Invest in Equity to Meet Goals

Zero exposure to growth assets is the biggest issue that the Roys face, but small and steady investments in equity funds will help create wealth for long-term goals, says Financial Planner

By Teena Jain Kaushal  
Monday, April 2, 2018

Aloke Roy, a 43-year-old professional working for an MNC, and his homemaker wife Mahua, 37, live in Delhi with their 11-year-old daughter Anulekha. They have a house in Kolkata for which they have an outstanding home loan of Rs16 lakh and the EMI amounts to Rs18,000. Roy is also servicing a personal loan of Rs1 lakh with an EMI of Rs3,154, which will run for the next 34 months. Roy has a term insurance cover of Rs40 lakh (split into three policies out of which the premium of one policy cover worth Rs20 lakh is paid by his employer) plus a few assets, including his EPF deposits and the family's fixed deposits worth Rs3.3 lakh. Mahua also co-owns a property with her sister. However, they do not have any equity investment at the moment. Their goals are simple, though. The family wants to buy a car in 2018 and another house in a few years' time besides building an adequate fund for the daughter's education and marriage. They also go on a vacation every year and Roy wants to retire in 2036. His monthly take-home salary is Rs1.2 lakh, and he manages to save Rs33,000 after paying all household expenses (including house rent for the Delhi residence), vacation cost and loan EMIs. If he buys a car this year, the EMI will be around Rs12,000 and his monthly savings will go down to Rs21,000.

What They Need To Do

Build an emergency fund: Roy must maintain a corpus in a liquid fund/bank account that will cover three to six months' expenses. The current balance of Rs60,000 in his savings bank account and the FDs will meet this requirement and will also help him with the down payment when he buys a car.

Increase life and health covers: He should immediately increase his life insurance cover to Rs1.5 crore so that his family can maintain the same lifestyle and protect some of their future goals. Roy is advised to buy a term plan of Rs1.3 crore, which will cost him around Rs45,000 per annum. The company-provided cover is not considered here as it may not remain functional if he changes his job. As of now, the entire family gets a health insurance cover of Rs4.5 lakh, provided by Roy's company. But he should also get a separate health cover and start with a family floater plan of Rs5 lakh that will cost around Rs15,000 a year. These investments will also earn him tax exemptions u/s Section 80C and 80D, respectively.

Change the asset mix: The biggest issue with Roy's current portfolio is that he has not invested in growth assets such as equities and should start it as soon as possible. All his current investments are in debt, hindering him from getting good returns on savings. Even in this segment, the biggest chunk is in statutory saving - the Employees' Provident Fund. He should change this asset mix and include more equity investments. To meet his financial goals, Roy must earn 10 per cent post-tax returns on his overall portfolio, which can be achieved if his equity investments deliver a return of 12 per cent on a long-term basis. In fact, an ideal asset mix should be 40 per cent in debt and 60 per cent in equities. But instead of doing all that at one go, he should do it gradually by diverting his regular savings into equities. After four-five years, he can review and rebalance his portfolio as per the desired asset mix requirement at the time.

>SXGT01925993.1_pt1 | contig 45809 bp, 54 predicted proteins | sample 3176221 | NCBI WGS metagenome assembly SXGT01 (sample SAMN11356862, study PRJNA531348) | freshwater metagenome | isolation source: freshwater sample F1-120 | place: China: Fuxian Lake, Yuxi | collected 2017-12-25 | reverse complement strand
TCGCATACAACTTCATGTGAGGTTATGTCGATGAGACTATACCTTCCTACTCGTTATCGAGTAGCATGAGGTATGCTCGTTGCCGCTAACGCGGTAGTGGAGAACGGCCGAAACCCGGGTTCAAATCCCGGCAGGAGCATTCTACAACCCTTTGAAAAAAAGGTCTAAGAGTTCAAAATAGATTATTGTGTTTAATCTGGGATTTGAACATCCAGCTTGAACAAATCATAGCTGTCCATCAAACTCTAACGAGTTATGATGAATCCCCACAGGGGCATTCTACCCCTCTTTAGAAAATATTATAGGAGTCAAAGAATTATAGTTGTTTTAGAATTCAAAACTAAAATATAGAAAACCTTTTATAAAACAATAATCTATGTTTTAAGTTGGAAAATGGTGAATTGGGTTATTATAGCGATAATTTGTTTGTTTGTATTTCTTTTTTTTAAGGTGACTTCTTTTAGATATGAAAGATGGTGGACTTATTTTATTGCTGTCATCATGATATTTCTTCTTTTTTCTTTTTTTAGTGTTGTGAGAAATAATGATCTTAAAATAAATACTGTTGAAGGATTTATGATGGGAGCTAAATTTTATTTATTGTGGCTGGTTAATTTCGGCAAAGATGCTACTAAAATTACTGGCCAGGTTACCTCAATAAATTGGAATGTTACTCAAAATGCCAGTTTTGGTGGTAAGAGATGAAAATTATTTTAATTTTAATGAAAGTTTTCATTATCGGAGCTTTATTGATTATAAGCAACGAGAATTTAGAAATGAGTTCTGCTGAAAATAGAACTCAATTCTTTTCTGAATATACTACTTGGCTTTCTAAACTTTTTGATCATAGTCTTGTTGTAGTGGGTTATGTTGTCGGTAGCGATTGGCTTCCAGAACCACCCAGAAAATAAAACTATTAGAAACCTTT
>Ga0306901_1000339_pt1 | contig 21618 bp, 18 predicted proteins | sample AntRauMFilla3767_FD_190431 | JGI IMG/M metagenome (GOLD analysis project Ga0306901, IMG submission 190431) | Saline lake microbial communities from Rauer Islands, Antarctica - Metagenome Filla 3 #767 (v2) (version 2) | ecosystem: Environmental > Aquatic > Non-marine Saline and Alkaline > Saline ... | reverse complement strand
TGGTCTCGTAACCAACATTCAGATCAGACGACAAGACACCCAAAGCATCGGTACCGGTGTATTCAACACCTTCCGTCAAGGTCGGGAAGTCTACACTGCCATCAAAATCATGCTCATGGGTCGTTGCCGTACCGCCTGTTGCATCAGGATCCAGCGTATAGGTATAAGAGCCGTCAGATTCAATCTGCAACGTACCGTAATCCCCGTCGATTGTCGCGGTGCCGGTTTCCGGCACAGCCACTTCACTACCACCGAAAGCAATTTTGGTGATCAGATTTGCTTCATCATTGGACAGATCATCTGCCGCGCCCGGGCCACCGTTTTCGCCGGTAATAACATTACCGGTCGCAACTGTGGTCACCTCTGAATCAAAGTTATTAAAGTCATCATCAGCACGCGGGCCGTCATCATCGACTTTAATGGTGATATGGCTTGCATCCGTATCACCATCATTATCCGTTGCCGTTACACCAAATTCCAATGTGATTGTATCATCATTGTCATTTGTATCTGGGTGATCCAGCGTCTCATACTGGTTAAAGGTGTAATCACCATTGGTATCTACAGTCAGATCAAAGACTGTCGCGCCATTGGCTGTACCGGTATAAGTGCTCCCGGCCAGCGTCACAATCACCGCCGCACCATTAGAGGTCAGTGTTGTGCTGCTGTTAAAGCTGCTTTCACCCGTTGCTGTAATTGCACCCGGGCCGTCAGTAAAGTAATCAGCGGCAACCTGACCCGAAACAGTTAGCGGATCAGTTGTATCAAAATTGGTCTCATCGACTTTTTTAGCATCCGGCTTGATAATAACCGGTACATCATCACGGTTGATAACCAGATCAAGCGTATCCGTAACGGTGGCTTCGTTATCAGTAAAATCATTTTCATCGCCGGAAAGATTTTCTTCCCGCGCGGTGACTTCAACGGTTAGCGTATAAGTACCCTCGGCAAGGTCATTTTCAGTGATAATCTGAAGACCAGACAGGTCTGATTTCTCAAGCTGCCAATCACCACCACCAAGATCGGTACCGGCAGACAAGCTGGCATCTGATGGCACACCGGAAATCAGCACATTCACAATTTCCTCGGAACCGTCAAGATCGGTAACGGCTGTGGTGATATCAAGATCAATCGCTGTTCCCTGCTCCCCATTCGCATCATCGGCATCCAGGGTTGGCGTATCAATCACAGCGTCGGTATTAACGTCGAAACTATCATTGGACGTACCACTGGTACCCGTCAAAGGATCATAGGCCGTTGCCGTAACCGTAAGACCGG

Invest more in equity for long-term goals: Long-term goals such as child's education and marriage and Roy's retirement will require a great deal of money. Therefore, he must invest small amounts in equities for 15-20 years, which will earn him good returns post-inflation and post-tax. A SIP of Rs4,000 per month in any ELSS scheme can kick-start his investment in equity mutual funds and earn him tax exemption. Thirty-four months down the line (when his personal loan is paid off), he can divert the same EMI towards another equity mutual fund via SIP. In addition, he should invest Rs8,000 a month in a balanced fund. These will help him meet the medium-term goal of his daughter's education.

Keeping the daughter's marriage and his retirement in focus, Roy should also start a regular monthly investment of Rs16,000 in equities, putting Rs8,000 each in two suitable funds for the long term. Plus, he should increase his savings as his income grows and invest the surplus mostly in equity mutual funds. All these, together with his debt investments, should be able to meet his long-term goals.

A retirement corpus of Rs1.7 crore has been planned, but it will not be enough by the time Roy retires, especially as the life expectancy of the couple is estimated to be 85. The family will require Rs5.33 crore, assuming household expenses to be Rs30,000 per month in present term, including 6 per cent inflation. The retirement goal can be met with Roy's EPF, the savings invested every year (as income grows, savings should grow) and sale of both properties owned by Roy and his spouse.

Considering his current cash flow and most essential future goals, Roy may have to put off the plan of purchasing another house. It is also recommended that he postpones buying the car for another year so that he can focus more on saving and investing. He should buy a car only after his next salary hike.

As told to Teena Jain Kaushal

If you need help on how to manage your money and want expert advice, write to moneytoday@intoday.com.

@Teena_Kaushal

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